Copper popped to $3.63 a pound, nickel entered the record books at $9.38 a pound, and the value of a copper cent (pre-1982) suddenly makes sense to melt. At the same time, the U.S. five-cent coin became profitable to melt down since it now is worth over five cents at May 9 prices.
There are 2.204622 pounds in a kilogram and 5 grams of weight in a five- cent coin, three-quarters of which is copper, 25 percent of which is nickel. The resulting calculation is $0.0206793 per gram of nickel, and $0.0080027 per gram of copper. or about three cents? worth of copper. The total is a little over five cents.
Given fabrication costs, it probably costs the U.S. Mint more than five cents to produce each five-cent coin, or soon will. (See related story.) The copper-plated zinc cent is also causing the Mint cost headaches. Though not applicable to U.S. coinage, some of the world?s aluminum coinage may be in jeopardy, as that metal moved to 18-year highs.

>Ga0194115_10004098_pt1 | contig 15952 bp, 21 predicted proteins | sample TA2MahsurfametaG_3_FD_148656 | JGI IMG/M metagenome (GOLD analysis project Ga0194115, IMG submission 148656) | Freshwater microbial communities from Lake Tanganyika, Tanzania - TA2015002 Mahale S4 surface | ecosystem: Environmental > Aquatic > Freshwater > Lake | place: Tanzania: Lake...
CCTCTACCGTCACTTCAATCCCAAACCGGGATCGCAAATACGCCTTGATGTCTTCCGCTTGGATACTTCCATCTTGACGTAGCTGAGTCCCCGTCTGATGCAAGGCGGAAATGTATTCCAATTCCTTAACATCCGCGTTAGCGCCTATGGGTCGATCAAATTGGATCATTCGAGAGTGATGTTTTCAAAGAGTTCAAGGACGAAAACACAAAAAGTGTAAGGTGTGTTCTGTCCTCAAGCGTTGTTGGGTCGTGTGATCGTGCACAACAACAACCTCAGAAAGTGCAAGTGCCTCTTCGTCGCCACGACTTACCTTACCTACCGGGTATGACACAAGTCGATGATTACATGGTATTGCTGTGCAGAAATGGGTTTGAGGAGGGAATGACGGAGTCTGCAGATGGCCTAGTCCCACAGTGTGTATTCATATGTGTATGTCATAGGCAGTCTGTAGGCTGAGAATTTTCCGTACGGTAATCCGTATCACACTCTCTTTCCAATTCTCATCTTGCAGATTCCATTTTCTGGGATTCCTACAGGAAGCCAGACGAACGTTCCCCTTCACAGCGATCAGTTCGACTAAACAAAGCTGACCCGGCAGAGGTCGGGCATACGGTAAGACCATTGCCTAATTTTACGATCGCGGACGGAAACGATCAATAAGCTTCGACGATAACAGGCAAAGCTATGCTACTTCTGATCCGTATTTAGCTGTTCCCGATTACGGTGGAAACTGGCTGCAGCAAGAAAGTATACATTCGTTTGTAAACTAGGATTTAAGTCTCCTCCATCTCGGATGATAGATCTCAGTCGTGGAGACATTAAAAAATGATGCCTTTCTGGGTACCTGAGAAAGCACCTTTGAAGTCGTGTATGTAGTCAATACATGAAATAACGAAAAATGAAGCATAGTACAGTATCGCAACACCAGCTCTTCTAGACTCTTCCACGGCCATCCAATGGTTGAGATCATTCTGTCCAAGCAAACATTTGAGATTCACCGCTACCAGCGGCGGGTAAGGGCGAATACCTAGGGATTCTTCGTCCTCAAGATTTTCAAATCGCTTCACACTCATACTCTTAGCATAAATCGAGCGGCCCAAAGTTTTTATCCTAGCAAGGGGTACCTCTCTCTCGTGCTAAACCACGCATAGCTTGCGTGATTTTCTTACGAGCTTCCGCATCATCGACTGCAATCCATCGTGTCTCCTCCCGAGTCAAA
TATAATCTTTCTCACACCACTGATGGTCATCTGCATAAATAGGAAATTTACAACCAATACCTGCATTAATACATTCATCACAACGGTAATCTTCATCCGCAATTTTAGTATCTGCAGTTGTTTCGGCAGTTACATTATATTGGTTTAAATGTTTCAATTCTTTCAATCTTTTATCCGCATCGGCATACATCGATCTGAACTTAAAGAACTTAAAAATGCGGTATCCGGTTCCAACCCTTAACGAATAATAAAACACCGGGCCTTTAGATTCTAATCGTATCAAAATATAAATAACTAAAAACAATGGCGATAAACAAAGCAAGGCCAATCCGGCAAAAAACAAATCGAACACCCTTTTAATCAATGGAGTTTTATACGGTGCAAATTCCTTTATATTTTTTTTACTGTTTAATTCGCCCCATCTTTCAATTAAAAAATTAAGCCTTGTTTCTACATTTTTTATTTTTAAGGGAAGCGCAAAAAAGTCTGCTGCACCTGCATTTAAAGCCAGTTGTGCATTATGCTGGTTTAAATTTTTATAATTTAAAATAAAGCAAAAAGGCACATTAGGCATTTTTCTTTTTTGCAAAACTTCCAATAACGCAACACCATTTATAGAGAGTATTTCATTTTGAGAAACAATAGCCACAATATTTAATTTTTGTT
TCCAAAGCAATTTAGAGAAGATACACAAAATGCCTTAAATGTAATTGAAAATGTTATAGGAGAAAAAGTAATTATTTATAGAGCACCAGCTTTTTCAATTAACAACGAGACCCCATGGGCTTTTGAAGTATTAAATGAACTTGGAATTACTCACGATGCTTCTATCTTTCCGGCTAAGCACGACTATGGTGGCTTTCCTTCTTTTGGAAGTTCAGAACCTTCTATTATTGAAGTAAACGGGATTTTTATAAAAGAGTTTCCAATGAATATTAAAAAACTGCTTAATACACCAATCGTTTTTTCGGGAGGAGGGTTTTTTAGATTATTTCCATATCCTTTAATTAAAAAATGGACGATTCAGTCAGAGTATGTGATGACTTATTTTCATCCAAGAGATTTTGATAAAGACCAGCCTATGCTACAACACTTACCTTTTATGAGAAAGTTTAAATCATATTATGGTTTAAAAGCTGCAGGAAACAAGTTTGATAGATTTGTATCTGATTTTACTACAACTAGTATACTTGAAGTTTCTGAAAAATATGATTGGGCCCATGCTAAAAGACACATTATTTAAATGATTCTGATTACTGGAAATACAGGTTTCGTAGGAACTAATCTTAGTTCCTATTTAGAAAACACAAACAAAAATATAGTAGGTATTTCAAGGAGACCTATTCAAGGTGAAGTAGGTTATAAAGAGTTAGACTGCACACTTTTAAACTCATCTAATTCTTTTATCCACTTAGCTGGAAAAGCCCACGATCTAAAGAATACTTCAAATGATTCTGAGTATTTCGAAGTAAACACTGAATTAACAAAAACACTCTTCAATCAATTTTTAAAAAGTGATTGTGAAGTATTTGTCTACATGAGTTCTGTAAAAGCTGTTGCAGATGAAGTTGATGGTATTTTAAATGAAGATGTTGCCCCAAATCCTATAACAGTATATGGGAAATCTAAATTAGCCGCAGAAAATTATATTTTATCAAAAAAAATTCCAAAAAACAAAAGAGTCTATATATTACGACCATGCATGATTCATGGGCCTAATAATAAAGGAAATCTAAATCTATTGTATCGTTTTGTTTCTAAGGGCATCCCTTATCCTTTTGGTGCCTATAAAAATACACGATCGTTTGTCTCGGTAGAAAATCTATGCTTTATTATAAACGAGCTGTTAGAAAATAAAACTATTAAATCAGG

There?s no evidence that the coins are being melted or removed from the circulation pool yet. How long will that last? Nobody knows.